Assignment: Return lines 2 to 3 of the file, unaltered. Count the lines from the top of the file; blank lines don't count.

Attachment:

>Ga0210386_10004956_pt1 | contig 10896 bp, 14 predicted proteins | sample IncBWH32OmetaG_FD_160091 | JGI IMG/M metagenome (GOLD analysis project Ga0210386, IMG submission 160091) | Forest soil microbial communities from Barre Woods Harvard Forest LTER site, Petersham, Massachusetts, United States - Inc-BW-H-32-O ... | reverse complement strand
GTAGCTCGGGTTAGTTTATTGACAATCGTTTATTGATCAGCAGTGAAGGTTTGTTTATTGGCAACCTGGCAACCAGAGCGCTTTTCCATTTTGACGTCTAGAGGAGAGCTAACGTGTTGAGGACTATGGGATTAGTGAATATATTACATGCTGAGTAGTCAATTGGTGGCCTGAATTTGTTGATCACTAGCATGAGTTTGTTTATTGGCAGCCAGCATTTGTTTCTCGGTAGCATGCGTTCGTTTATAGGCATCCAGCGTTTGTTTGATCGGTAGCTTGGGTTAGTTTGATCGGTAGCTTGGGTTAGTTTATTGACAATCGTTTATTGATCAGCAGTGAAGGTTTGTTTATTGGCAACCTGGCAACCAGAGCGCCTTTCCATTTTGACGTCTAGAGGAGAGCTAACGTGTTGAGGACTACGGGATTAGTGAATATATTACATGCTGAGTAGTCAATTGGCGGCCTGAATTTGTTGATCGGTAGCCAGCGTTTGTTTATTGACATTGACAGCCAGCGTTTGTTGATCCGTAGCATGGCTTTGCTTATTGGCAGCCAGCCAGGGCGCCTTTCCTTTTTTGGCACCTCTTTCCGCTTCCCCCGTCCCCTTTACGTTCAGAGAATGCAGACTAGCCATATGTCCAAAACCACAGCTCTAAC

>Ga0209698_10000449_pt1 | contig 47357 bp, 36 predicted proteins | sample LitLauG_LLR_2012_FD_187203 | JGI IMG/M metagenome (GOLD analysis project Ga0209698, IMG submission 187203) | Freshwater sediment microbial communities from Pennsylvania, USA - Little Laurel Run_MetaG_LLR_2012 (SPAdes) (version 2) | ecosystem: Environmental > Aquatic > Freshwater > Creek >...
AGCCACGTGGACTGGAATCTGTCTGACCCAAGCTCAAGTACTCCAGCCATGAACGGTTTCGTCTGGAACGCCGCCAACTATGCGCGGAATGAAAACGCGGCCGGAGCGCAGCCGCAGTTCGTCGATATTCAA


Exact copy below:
GTAGCTCGGGTTAGTTTATTGACAATCGTTTATTGATCAGCAGTGAAGGTTTGTTTATTGGCAACCTGGCAACCAGAGCGCTTTTCCATTTTGACGTCTAGAGGAGAGCTAACGTGTTGAGGACTATGGGATTAGTGAATATATTACATGCTGAGTAGTCAATTGGTGGCCTGAATTTGTTGATCACTAGCATGAGTTTGTTTATTGGCAGCCAGCATTTGTTTCTCGGTAGCATGCGTTCGTTTATAGGCATCCAGCGTTTGTTTGATCGGTAGCTTGGGTTAGTTTGATCGGTAGCTTGGGTTAGTTTATTGACAATCGTTTATTGATCAGCAGTGAAGGTTTGTTTATTGGCAACCTGGCAACCAGAGCGCCTTTCCATTTTGACGTCTAGAGGAGAGCTAACGTGTTGAGGACTACGGGATTAGTGAATATATTACATGCTGAGTAGTCAATTGGCGGCCTGAATTTGTTGATCGGTAGCCAGCGTTTGTTTATTGACATTGACAGCCAGCGTTTGTTGATCCGTAGCATGGCTTTGCTTATTGGCAGCCAGCCAGGGCGCCTTTCCTTTTTTGGCACCTCTTTCCGCTTCCCCCGTCCCCTTTACGTTCAGAGAATGCAGACTAGCCATATGTCCAAAACCACAGCTCTAAC

>Ga0209698_10000449_pt1 | contig 47357 bp, 36 predicted proteins | sample LitLauG_LLR_2012_FD_187203 | JGI IMG/M metagenome (GOLD analysis project Ga0209698, IMG submission 187203) | Freshwater sediment microbial communities from Pennsylvania, USA - Little Laurel Run_MetaG_LLR_2012 (SPAdes) (version 2) | ecosystem: Environmental > Aquatic > Freshwater > Creek >...